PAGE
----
Facebook has reportedly binned a campaign by privacy-loving messaging app Signal that showed Instagram users what type of data it collects from people. And if Signal’s aim was to give us the heebie-jeebies, I’d say it was pretty bloody successful.

Signal is an encrypted messaging service that wanted to use Instagram ads to “highlight how ad tech invades your privacy.”

But Signal claimed that Facebook, which acquired Instagram in 2012, shut its account down for maybe hitting just a little too close to home.

“We created a multi-variant targeted ad designed to show you the personal data that Facebook collects about you and sells access to,” Signal shared in a blog post on its website.

The ad would basically display some of the, uh, personal information collected about the user, which the advertising platform uses.

For example, one ad reads: “You got this ad because you’re a K-pop-loving chemical engineer.

“This ad used your location to see you’re in Berlin.

“And you have a new baby. And just moved. And you’re really feeling those pregnancy exercises lately.”



“Facebook was not into that idea,” Signal wrote and claimed its ad account was quickly disabled.


But in a statement obtained by tech website The Information, Facebook very sassily claimed that Signal never ran the ads.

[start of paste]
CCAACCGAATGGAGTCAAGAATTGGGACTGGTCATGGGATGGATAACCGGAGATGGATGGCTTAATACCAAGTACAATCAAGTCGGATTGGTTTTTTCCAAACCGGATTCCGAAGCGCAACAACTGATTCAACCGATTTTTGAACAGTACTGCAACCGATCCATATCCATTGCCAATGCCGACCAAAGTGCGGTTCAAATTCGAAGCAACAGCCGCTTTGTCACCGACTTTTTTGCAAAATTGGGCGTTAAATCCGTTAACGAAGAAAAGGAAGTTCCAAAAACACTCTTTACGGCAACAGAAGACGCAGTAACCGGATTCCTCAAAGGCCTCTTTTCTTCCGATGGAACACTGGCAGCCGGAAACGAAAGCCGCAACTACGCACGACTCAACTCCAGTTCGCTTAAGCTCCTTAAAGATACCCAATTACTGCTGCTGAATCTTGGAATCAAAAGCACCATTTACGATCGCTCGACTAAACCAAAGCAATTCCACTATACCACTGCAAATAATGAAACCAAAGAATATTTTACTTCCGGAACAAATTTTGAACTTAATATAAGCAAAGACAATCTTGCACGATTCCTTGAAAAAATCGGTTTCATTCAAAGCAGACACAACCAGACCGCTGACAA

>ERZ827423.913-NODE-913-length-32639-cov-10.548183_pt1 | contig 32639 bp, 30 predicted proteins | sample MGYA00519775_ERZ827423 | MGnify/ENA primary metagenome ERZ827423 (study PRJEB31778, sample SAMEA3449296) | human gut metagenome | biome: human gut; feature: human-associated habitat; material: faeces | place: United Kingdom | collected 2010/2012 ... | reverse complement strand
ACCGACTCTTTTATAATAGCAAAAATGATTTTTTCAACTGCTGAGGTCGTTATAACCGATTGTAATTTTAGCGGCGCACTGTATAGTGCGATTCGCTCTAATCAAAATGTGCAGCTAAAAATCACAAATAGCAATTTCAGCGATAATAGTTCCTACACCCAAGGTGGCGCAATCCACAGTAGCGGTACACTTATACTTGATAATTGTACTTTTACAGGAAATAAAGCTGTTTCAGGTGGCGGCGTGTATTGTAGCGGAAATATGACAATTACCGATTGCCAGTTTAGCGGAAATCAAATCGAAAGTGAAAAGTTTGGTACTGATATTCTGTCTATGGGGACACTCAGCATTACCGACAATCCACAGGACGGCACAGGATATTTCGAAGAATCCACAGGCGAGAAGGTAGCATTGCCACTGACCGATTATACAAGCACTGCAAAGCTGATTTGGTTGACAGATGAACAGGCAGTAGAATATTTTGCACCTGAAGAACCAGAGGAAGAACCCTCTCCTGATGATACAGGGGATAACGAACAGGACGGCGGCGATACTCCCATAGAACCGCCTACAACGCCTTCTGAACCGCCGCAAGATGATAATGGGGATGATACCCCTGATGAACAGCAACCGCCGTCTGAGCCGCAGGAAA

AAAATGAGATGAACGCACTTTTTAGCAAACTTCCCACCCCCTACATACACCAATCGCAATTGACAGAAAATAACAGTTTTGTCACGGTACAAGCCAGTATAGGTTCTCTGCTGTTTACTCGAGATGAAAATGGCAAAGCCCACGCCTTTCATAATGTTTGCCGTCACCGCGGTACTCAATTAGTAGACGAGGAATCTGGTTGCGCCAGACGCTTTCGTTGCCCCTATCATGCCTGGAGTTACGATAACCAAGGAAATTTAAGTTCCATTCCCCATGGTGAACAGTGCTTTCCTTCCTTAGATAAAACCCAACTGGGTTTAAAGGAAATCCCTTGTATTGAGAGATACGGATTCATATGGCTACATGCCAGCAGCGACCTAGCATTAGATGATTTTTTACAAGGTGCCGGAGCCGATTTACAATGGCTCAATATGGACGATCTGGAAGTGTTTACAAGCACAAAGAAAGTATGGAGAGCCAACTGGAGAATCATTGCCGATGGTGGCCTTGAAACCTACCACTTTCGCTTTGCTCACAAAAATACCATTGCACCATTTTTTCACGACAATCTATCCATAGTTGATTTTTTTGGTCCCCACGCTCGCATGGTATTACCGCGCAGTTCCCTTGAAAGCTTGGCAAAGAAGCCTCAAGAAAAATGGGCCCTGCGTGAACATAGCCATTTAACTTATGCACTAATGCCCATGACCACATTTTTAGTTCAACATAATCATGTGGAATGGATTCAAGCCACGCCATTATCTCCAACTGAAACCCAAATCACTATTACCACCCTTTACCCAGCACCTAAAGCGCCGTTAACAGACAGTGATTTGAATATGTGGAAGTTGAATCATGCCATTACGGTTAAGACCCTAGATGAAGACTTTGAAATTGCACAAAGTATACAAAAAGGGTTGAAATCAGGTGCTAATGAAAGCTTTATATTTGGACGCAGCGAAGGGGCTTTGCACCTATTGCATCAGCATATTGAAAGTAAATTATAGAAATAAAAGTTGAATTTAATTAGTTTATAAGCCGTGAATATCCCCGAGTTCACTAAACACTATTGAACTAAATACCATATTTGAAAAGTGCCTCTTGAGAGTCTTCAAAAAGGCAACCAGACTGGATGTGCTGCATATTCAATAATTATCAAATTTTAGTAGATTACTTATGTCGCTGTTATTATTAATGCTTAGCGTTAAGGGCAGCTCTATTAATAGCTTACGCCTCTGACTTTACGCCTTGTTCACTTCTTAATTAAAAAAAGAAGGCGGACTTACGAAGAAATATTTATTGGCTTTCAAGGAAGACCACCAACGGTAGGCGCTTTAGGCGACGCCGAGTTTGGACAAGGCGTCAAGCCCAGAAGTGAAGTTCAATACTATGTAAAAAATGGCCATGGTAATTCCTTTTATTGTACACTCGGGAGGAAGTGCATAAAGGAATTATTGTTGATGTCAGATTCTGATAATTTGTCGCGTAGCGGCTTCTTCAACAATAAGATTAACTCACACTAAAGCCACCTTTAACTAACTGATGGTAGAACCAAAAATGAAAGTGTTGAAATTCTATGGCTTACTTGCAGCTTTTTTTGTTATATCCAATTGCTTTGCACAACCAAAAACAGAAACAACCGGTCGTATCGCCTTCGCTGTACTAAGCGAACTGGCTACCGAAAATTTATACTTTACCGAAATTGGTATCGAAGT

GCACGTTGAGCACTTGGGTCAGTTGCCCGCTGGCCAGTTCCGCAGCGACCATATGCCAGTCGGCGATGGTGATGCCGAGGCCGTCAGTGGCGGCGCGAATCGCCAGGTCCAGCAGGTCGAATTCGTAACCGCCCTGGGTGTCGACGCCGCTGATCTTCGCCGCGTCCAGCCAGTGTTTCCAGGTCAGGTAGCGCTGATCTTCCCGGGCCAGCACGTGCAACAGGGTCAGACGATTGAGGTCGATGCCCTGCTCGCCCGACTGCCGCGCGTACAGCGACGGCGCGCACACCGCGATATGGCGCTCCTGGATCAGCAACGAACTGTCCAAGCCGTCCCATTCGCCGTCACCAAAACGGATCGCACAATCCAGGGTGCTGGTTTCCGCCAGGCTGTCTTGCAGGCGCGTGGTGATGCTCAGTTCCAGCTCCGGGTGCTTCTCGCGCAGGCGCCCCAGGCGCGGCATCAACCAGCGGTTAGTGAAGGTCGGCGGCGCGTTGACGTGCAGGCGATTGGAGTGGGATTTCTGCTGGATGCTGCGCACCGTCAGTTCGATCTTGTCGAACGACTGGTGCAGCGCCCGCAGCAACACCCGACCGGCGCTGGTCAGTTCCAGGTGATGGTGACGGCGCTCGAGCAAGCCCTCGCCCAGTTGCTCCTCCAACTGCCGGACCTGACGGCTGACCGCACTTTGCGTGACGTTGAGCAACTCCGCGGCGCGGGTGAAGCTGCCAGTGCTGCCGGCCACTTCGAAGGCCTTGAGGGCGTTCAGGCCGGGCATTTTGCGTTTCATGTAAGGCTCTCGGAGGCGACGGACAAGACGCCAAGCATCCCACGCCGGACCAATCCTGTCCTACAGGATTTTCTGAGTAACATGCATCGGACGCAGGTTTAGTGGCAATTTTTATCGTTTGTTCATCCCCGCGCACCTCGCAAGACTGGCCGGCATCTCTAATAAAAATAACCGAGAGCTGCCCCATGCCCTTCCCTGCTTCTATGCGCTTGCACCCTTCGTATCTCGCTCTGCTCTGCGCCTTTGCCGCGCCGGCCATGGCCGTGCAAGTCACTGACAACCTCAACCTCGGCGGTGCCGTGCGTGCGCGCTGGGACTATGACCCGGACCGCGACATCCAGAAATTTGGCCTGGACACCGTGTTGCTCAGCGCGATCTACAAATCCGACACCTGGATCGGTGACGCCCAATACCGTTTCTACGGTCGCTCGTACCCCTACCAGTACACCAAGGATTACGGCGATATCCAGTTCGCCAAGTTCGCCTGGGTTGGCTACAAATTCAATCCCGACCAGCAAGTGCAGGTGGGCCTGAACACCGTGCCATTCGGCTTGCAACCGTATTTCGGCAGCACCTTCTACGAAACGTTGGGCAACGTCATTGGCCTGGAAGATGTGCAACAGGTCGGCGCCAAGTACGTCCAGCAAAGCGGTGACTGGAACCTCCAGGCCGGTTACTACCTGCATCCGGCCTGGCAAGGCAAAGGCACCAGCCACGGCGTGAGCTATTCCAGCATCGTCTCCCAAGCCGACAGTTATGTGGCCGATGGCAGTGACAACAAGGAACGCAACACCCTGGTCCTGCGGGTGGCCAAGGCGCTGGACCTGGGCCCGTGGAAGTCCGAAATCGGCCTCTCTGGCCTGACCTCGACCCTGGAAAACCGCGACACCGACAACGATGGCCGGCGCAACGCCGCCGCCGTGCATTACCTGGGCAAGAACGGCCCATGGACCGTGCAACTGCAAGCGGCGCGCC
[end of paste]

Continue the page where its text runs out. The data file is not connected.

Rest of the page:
“This is a stunt by Signal, who never even tried to actually run these ads – and we didn’t shut down their ad account for trying to do so,” Facebook said.

“If Signal had tried to run the ads, a couple of them would have been rejected because our advertised policies prohibit ads that assert that you have a specific medical condition or sexual orientation, as Signal should know.”

But wait, there’s more, because Signal clapped right back.

“We absolutely did try to run these,” Signal tweeted. “The ads were rejected, and Facebook disabled our ad account. These are real screenshots, as Facebook should know.”

As Facebook should know. 

I love a bit of petty tech goodness on a Wednesday, tell ya what. As for who’s telling the truth on this one – well, you can probably figure that one out for yourselves.

Image: Signal